The Lads of Kilgubbin

"We’re all alone,

No chaperone can get our number..."

"-- Let’s Misbehave"

C. Porter

Mr. O’Banion found the rents in the city higher than expected and out of desperation chose a flat in an area affordable to a tradesman. Never having experienced firsthand the dangers of a large metropolis, he naively carted his family into probably one of the worst spots in turn-of-the-century Chicago. Its name might have lured his ancient blood; it was called Kilgubbin. Once a heavily Irish area, and even though its population was giving way to other nationalities, the name stuck. But, the burgh of brownstone tenements and rambling townhouses had earned another name, too -- one that, had Charles heard it beforehand, might have recoiled him: "Little Hell."

Along its streets were the elemental ingredients of crime, temptations for a boy like Deanie wanting fun -- saloons, honky tonks, billiard parlors, gambling dens, pawn shops selling anything, tawdry vaudevilles and, as poet Carl Sandburg described, "painted ladies under the gas lamps". Tin Pan Alley pianos tinkled and hurdy-gurdies bellowed long under the stars, drowning out the sanctus bells of Holy Name Cathedral. The attitude was one for the opportunist: to grab whatever came along now because it might mean a fast buck before morning. Kilgubbin had no curfew, too few policemen, and plenty of vice. The corner of Oak and Milton, only a legshake from where the O’Banions had moved, was coined "Death Corner," obviously because of its penchant for collecting bodies knifed or shot in one of its shadowy dives.

Deanie was, for a short time, an altar boy; he also sang in the church choir at Holy Name. He possessed a lilting Irish tenor and, as so believed, was encouraged by his conductor to pursue vocal training. But, the arts held no interest, nor did the somber glow of vigil lights stir a religious devotion.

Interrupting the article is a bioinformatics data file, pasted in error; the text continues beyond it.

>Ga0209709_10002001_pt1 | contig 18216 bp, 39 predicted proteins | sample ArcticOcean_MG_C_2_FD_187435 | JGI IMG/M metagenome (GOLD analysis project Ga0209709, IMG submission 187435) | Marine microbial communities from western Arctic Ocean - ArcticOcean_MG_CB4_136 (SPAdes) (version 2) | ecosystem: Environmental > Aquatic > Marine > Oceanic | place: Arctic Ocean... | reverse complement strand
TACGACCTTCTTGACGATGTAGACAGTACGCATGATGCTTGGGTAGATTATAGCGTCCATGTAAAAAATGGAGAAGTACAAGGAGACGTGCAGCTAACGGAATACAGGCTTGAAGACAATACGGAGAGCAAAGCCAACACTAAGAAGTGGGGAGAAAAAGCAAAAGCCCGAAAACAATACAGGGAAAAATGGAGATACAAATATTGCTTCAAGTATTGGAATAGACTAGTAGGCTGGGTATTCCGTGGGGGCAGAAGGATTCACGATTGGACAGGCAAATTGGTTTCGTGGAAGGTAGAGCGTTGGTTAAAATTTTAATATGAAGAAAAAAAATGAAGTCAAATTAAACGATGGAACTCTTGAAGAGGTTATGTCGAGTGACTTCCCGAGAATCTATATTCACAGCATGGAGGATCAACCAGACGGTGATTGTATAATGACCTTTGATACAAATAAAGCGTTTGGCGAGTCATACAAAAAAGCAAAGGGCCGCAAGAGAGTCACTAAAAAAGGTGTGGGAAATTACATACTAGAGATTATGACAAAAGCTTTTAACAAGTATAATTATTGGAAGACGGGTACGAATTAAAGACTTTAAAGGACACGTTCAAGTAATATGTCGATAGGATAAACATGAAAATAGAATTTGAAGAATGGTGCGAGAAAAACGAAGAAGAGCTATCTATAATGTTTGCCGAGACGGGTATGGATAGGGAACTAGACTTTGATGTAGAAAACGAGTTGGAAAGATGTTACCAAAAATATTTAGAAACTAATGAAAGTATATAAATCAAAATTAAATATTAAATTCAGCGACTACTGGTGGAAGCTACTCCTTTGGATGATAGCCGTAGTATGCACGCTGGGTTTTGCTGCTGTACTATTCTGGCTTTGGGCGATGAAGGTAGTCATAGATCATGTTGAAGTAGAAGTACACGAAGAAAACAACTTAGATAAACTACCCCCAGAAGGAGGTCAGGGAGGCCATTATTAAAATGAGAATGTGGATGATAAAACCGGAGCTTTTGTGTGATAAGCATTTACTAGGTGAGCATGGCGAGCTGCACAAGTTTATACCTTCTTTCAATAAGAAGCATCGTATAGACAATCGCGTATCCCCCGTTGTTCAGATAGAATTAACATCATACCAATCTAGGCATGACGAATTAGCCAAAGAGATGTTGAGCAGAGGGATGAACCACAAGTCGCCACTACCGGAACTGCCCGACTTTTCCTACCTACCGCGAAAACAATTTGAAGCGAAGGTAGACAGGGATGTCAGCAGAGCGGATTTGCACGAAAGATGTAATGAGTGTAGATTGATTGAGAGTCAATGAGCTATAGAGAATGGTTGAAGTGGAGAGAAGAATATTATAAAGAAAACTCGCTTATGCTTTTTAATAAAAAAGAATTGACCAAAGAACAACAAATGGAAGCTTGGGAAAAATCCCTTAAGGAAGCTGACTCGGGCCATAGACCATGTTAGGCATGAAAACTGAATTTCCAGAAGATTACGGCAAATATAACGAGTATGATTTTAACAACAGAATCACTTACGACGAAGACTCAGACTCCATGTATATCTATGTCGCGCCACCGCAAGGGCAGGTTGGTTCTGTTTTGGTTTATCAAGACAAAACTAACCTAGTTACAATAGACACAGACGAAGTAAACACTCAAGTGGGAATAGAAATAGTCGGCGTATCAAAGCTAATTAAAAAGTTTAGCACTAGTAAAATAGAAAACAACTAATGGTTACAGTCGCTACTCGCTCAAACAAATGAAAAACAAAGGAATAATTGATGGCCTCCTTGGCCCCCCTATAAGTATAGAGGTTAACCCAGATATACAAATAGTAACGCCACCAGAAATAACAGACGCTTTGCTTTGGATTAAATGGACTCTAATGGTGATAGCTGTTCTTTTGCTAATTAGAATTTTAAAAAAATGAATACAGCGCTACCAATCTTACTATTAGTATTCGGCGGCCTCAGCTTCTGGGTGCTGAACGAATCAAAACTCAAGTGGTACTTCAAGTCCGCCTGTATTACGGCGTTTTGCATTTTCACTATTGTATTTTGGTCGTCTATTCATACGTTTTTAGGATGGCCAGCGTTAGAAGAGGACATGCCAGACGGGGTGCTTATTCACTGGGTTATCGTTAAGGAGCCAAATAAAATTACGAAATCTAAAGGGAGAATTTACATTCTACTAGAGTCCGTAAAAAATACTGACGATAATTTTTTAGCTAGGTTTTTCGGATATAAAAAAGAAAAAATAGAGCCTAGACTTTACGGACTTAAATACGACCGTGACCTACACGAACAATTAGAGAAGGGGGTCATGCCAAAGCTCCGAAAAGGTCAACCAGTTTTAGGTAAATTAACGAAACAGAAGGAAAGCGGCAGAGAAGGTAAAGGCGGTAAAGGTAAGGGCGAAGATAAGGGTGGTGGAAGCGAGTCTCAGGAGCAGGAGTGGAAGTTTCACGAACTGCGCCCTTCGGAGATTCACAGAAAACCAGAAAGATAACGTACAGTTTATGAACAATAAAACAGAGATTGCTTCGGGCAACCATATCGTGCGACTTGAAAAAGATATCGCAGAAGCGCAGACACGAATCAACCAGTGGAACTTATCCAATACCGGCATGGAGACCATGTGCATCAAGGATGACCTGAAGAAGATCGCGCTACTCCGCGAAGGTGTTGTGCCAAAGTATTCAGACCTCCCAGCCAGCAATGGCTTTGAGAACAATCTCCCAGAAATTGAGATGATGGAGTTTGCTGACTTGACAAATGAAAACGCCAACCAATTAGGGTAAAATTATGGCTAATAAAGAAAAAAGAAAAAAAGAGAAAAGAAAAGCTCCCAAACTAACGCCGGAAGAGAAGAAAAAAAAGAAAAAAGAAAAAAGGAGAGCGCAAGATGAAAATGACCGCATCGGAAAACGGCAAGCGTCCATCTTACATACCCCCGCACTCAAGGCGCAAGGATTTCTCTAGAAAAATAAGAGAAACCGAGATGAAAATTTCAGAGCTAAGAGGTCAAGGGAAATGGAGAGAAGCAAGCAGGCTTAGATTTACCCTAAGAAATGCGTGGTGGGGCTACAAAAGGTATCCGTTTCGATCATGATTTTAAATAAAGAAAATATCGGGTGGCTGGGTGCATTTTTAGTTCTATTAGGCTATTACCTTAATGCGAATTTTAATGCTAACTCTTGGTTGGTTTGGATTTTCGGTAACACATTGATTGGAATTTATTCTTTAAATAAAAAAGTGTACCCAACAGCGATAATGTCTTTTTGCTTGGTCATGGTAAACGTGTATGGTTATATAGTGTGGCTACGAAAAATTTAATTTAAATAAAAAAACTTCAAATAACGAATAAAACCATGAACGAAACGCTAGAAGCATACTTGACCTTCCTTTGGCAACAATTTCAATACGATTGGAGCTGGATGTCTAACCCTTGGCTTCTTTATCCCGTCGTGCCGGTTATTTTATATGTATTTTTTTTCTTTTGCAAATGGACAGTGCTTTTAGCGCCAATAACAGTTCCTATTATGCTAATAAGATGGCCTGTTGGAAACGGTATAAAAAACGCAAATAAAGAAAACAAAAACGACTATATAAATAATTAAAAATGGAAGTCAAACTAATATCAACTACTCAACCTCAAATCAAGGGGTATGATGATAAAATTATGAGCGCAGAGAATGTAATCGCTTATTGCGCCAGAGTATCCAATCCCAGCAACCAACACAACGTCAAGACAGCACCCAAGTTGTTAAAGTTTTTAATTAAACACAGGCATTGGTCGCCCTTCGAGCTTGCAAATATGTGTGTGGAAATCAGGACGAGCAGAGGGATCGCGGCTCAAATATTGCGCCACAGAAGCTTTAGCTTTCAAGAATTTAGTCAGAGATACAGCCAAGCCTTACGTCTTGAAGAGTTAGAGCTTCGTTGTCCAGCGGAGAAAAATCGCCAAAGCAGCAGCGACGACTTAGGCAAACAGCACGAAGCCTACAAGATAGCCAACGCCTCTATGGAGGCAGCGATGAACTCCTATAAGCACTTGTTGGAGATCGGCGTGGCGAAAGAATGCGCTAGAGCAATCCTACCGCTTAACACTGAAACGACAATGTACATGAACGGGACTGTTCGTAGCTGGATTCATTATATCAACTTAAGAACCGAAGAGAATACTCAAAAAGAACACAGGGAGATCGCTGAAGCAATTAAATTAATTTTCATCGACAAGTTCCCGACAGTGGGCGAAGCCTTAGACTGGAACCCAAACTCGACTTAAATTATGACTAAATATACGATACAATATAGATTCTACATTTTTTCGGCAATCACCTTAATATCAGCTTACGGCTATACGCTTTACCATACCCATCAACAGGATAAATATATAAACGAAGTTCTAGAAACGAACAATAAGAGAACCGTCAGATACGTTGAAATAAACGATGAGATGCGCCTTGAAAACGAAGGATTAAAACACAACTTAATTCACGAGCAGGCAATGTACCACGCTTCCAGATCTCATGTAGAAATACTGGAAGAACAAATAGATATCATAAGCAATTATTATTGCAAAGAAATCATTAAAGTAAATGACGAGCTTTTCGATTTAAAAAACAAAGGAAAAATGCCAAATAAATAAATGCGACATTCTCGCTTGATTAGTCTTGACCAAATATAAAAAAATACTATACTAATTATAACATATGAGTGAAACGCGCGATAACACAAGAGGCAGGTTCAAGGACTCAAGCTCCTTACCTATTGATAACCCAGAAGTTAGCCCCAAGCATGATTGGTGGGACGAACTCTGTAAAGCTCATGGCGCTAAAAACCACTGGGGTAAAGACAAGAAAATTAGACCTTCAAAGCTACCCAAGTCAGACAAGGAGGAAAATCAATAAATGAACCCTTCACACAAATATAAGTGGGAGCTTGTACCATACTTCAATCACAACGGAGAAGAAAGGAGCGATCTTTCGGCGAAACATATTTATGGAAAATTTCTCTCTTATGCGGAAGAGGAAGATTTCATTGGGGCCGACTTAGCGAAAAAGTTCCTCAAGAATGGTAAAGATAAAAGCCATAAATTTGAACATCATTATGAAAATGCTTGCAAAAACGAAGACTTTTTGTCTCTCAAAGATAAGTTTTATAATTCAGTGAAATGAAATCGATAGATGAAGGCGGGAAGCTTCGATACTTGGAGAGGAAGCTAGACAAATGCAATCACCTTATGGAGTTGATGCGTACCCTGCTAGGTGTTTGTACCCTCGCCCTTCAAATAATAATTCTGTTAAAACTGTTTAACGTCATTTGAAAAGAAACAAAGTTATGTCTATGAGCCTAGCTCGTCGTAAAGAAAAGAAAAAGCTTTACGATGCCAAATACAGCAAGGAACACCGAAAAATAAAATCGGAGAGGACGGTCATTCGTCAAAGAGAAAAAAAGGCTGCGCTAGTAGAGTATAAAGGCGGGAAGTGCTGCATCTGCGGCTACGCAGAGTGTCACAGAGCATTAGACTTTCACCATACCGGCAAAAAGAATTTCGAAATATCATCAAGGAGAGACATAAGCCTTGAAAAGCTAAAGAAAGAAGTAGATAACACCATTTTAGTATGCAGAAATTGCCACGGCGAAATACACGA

He had grown restless, had seen his pals who didn’t attend school partaking of the trinkets and prizes offered with the street life. His eyes bright, his pulse racing, he would listen to their adventures -- adventures he was missing -- picking pockets, jackrolling drunks, sometimes followed by a thrilling chase down Clark Street inches in front of a cussing policeman’s billy club. A lot of fuss, perhaps, for nickels, dimes and quarters, but the scamps were having more fun and were jingling more coinage than his empty pockets carried. His father barely eked out a living with whatever job came his way through the painters’ union and Deanie was sick of week-old bread and tattered knickers.

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Earl Wojciechowsky, aka as Hymie Weiss
With three of his stalwart huckleberries, Earl Wojciechowsky, Vinny Drucci and Georgie Moran, he joined the Market Street Gang whose existence relied on supplying local "fences" with the merchandise they black marketed. A gang of teen thugs basically, the Market Streeters preyed on pedestrians and store owners alike, perpetrating shoplifting sprees, purse snatchings and at times robberies at gunpoint.